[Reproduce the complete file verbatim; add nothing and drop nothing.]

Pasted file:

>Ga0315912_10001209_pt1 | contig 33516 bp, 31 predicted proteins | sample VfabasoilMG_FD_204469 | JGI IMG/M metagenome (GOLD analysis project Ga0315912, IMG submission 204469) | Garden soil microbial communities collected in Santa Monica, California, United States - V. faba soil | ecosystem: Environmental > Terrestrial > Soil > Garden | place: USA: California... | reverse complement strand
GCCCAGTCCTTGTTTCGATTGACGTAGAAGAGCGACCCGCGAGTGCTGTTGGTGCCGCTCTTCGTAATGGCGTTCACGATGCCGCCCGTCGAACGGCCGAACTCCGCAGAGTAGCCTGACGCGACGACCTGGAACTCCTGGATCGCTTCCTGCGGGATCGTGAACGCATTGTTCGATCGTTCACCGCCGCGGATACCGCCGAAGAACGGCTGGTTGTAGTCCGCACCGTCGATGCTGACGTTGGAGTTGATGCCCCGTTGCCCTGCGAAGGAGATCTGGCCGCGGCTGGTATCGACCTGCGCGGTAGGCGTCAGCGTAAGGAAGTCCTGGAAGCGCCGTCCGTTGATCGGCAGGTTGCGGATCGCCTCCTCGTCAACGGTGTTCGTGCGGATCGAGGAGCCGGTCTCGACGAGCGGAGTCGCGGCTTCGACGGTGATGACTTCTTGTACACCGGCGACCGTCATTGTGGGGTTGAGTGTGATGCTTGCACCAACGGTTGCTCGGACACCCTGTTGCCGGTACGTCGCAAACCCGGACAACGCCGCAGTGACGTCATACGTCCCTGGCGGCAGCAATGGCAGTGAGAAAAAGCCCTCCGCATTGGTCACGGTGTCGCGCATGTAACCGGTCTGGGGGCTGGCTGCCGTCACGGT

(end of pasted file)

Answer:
>Ga0315912_10001209_pt1 | contig 33516 bp, 31 predicted proteins | sample VfabasoilMG_FD_204469 | JGI IMG/M metagenome (GOLD analysis project Ga0315912, IMG submission 204469) | Garden soil microbial communities collected in Santa Monica, California, United States - V. faba soil | ecosystem: Environmental > Terrestrial > Soil > Garden | place: USA: California... | reverse complement strand
GCCCAGTCCTTGTTTCGATTGACGTAGAAGAGCGACCCGCGAGTGCTGTTGGTGCCGCTCTTCGTAATGGCGTTCACGATGCCGCCCGTCGAACGGCCGAACTCCGCAGAGTAGCCTGACGCGACGACCTGGAACTCCTGGATCGCTTCCTGCGGGATCGTGAACGCATTGTTCGATCGTTCACCGCCGCGGATACCGCCGAAGAACGGCTGGTTGTAGTCCGCACCGTCGATGCTGACGTTGGAGTTGATGCCCCGTTGCCCTGCGAAGGAGATCTGGCCGCGGCTGGTATCGACCTGCGCGGTAGGCGTCAGCGTAAGGAAGTCCTGGAAGCGCCGTCCGTTGATCGGCAGGTTGCGGATCGCCTCCTCGTCAACGGTGTTCGTGCGGATCGAGGAGCCGGTCTCGACGAGCGGAGTCGCGGCTTCGACGGTGATGACTTCTTGTACACCGGCGACCGTCATTGTGGGGTTGAGTGTGATGCTTGCACCAACGGTTGCTCGGACACCCTGTTGCCGGTACGTCGCAAACCCGGACAACGCCGCAGTGACGTCATACGTCCCTGGCGGCAGCAATGGCAGTGAGAAAAAGCCCTCCGCATTGGTCACGGTGTCGCGCATGTAACCGGTCTGGGGGCTGGCTGCCGTCACGGT